The acquisition of GulfMark by Tidewater must be the tip of the iceberg if charter rates are to become sustainable
The North Sea OSV market in January 2019 was very much a charterer’s market, as rates fell to the £5,000/day mark (US$6,600) and owners tried to influence the market by warm-stacking vessels. By mid-February this was beginning to have an effect and brokers reported that on some days not enough vessels were available, leading to a doubling in rates. The average charter rate for February for >22,000 bhp AHTS was close to £15,000/day (c. US$20,000) nearly double that averaged in February 2018. This has been taken as an encouraging sign and the expectation is that rates will continue to rise in March.
Reported charters include that of two PSVs: the 2014-built ST-216 North Cruys and the 2012-built STX PSV 06 LNG Olympic Energy; the charter is for 380 days from August 2019 to DEA Energy. Olympic Energy also has a 60-day charter before the DEA Energy business.
The 2011-built STX (Vard) PSV 09 CD Troms Capella has won a two firm wells/three wells option in the North Sea to support Ocean GreatWhite, the world’s largest semi-submersible drilling rig.
Also in the North Sea, the PSV Grampian Sovereign has been chartered for one year to support the FPSO Aoku Mizu. The PSV Brage Trader and ERRV Esvagt Celina have also been fixed for three well contracts with Hurricane Energy.
Solstad reports a range of charters for its vessels. The PSV Sea Spear has 45 days work in the barmy Mediterranean for Saipem before heading off to the rather less barmy Kara Sea with Sea Supra for three months work for Gazprom.
DOF has won a 21-month or more contract with Chevron for the 2003-built PSV Skandi Star. DOF PSVs Skandi Buchan, Skandi Foula and Skandi Neptune have been booked by Saipem for work in the Liza field in Guyana.
These charters can be seen as indications of a recovery in the offshore market, but there are other fundamental factors at play. The AHTS market is under threat from an increase in the use of position mooring systems on rigs, which actively reduce tension in individual lines or assist the position mooring system’s winches in moving the rig from one location to another. The use of these systems acts as a swing supplier into the AHTS market, absorbing demand that has in the past been the remit of these vessels.
“The AHTS market is under threat from an increased use of position mooring systems on rigs”
Westshore Shipbrokers offshore analyst Inge Moy spelt out the impact on the AHTS fleet at the European Dynamic Positioning Conference on 5 February 2019. Mr Moy said the use of DP on drill rigs has had a significant impact on the AHTS vessel market worldwide. As of 2004, 29% of the drill rig fleet operating worldwide were fitted with DP systems; as of 2013, this had increased to 59%. As of 2019, 74% of drill rigs have DP systems and, as Mr Moy explained, some regions have 100% or close to it.
When AHTS are required it is a charterer’s market, and particular specifications notwithstanding, this is generally predicated on age. This was aptly demonstrated by Tidewater’s fleet clear of older units after its all-equity acquisition of GulfMark last year, scrapping or selling 41 older vessels in 2018 and targeting another 40 vessels this year. Tidewater is now the largest OSV owner, with a fleet of 253 vessels, a market capitalisation close to US$1Bn, and an OSV fleet with an average age of 10 years old.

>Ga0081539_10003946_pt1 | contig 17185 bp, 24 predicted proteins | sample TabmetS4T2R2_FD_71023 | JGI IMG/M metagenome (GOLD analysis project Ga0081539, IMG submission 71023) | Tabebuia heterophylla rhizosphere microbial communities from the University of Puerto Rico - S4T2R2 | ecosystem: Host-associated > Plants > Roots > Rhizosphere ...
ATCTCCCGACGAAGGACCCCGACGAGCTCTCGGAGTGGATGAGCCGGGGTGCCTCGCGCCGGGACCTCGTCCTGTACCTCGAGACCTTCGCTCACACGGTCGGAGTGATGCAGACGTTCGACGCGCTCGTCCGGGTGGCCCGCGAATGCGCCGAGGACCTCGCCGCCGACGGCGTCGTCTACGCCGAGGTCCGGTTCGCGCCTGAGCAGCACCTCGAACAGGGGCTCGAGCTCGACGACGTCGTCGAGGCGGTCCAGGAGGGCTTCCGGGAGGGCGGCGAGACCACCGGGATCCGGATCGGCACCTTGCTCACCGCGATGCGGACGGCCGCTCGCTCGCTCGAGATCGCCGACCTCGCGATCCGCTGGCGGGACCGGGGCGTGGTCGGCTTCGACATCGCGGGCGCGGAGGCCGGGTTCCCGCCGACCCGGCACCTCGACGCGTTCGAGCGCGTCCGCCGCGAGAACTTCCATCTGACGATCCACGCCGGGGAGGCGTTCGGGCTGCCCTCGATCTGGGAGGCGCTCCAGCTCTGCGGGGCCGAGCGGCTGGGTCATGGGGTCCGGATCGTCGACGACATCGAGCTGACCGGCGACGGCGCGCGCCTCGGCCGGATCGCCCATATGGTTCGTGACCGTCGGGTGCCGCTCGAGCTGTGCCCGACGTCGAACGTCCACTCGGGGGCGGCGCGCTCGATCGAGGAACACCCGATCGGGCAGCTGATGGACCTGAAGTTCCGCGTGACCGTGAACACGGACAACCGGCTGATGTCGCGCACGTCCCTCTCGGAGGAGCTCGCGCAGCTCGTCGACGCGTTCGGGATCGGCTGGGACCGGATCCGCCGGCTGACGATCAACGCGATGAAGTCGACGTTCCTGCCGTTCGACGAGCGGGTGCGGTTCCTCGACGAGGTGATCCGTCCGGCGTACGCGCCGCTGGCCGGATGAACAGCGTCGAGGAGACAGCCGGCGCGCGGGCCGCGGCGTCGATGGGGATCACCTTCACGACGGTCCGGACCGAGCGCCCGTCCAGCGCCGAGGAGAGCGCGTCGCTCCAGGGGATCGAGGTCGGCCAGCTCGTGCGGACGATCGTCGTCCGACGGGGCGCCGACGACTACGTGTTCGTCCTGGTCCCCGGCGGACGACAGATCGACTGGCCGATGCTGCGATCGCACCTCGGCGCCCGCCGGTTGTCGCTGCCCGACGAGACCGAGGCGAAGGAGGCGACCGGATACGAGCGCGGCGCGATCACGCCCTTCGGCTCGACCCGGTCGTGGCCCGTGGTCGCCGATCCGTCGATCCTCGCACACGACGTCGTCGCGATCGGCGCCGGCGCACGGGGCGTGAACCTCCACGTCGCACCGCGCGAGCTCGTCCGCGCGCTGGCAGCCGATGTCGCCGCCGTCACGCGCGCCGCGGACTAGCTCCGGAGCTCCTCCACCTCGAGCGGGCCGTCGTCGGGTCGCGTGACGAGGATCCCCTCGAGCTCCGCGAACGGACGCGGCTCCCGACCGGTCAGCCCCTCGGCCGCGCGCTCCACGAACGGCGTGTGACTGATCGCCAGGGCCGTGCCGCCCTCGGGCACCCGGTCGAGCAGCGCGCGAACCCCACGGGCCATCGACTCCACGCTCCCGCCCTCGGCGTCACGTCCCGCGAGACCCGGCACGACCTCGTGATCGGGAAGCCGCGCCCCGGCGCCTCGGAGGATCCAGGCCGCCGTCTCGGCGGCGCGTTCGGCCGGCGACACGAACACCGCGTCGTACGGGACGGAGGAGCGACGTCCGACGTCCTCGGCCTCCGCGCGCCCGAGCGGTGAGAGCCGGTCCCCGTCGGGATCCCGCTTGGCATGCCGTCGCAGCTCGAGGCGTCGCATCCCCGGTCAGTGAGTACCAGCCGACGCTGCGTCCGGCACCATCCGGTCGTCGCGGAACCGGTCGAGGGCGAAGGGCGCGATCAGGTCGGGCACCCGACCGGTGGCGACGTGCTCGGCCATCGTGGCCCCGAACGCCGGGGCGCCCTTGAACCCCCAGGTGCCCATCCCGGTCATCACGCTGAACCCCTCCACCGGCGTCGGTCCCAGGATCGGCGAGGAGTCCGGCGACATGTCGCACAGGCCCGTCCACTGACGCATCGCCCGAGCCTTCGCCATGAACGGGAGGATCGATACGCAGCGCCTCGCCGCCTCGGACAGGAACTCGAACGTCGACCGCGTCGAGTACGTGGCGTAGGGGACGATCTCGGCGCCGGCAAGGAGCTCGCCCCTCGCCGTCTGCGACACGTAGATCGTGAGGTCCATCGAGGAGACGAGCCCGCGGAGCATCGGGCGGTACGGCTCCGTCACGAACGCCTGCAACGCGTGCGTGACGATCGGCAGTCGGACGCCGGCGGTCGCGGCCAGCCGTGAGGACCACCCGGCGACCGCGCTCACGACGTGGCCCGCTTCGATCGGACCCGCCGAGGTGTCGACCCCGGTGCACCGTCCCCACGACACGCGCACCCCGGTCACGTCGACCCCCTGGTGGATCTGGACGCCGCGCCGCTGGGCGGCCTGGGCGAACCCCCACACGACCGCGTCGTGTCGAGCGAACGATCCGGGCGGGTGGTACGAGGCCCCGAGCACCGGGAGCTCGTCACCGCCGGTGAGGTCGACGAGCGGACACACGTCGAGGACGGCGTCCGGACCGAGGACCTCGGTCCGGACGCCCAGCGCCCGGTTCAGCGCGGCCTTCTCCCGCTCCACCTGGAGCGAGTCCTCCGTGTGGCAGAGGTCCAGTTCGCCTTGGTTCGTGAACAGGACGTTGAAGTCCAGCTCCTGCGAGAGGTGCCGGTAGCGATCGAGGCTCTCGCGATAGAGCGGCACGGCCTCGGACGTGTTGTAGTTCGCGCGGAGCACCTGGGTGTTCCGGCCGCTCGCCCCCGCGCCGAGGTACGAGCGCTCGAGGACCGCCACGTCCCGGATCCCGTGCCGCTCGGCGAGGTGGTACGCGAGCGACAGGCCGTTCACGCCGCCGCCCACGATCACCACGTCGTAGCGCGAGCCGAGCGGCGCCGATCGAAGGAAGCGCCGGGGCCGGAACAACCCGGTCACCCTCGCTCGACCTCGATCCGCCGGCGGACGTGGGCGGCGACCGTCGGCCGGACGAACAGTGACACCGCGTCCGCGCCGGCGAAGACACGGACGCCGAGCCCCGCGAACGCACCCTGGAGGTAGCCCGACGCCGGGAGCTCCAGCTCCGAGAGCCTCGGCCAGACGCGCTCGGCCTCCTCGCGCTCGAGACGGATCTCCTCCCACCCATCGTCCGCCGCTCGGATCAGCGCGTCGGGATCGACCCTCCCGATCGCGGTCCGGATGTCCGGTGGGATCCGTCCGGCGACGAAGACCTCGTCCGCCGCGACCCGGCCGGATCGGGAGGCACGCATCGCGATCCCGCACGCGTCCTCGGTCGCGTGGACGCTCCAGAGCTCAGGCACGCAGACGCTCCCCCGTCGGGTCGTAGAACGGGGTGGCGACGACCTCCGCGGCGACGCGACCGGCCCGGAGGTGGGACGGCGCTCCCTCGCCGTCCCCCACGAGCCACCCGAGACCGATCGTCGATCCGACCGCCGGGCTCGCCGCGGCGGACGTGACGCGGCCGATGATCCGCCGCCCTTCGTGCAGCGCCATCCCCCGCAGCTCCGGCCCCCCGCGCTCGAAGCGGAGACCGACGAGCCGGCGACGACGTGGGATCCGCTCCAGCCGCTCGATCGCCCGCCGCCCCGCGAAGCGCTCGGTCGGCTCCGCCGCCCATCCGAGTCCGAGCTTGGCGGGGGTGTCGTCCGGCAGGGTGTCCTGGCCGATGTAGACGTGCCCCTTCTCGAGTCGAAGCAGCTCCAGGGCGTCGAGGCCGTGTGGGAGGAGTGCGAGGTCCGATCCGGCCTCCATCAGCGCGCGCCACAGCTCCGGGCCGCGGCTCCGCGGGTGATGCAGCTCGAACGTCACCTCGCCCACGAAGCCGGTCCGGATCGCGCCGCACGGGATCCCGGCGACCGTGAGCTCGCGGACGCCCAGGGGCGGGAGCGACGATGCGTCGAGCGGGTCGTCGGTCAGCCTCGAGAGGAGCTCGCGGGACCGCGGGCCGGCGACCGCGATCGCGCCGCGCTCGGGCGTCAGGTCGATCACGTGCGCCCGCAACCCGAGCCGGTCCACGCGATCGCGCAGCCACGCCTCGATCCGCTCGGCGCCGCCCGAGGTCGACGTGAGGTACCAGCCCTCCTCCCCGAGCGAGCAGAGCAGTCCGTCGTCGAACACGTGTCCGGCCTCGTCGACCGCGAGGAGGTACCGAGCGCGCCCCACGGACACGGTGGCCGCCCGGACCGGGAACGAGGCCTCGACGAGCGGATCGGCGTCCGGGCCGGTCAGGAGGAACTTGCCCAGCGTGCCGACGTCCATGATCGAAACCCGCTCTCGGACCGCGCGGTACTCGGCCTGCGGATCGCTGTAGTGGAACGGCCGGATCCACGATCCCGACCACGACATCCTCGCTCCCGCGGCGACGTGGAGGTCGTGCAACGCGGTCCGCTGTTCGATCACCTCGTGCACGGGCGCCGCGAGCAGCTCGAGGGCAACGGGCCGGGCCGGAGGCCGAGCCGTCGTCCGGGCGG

Extraordinary consolidation required
The Tidewater consolidation model could become a template for the market. According to AlixPartners analysis, 34 of 38 OSV companies that it analysed had Altman-Z* scores of less than 1.8, indicating a high likelihood of bankruptcy in the next 12 months. Market capitalisation is one of the key indicators here, both in the Altman-Z ratio and as an indicator of investor sentiment in a company.
Unsurprisingly, this is now one of the main issues impacting the OSV market. Through the GulfMark merger, Tidewater is now a US$1bn market cap company, but this is a quarter of the size of Saipem, one of the charterers mentioned above. Other OSV operators simply do not have the scale to engage on a level playing field with their customers.
The value of a fleet is of course not the same as the market cap, but in an asset-heavy industry like offshore, there should be a close correlation between value and market cap.
On this basis, an OSV company with something like the market cap of Saipem would have the scale of Edison Chouset, Tidewater, Solstad, Sovcomflot, and Bourbon combined – an unlikely scenario given the different ownership structures and cultures involved, but an indication of the task facing the industry.
Which brings into play the next stage of consolidation – the role of the outside investor. The OSV sector exhibits dislocation, be that VesselsValue’s online OSV and MODUS valuations dislocating the traditional service of the S&P broker; digitalisation of vessel management and technical functions; or customers taking away the service providers through position mooring systems.
Stitching together the best elements of this change into a multi-billion dollar market cap entity would not only offer the scale to attract investors to an IPO, it could also alter the structure of the OSV market in the operators’ favour.
* Altman-Z score: the Altman-Z score is an academic predicter of bankruptcy based on five financial ratios that can calculate from data found on a company's annual 10-K report. It uses profitability, leverage, liquidity, solvency and activity to predict whether a company has a high probability of failing. A score of 1.8 or below indicates a high risk of bankruptcy and a score of 3 or high indicates a high level of solvency.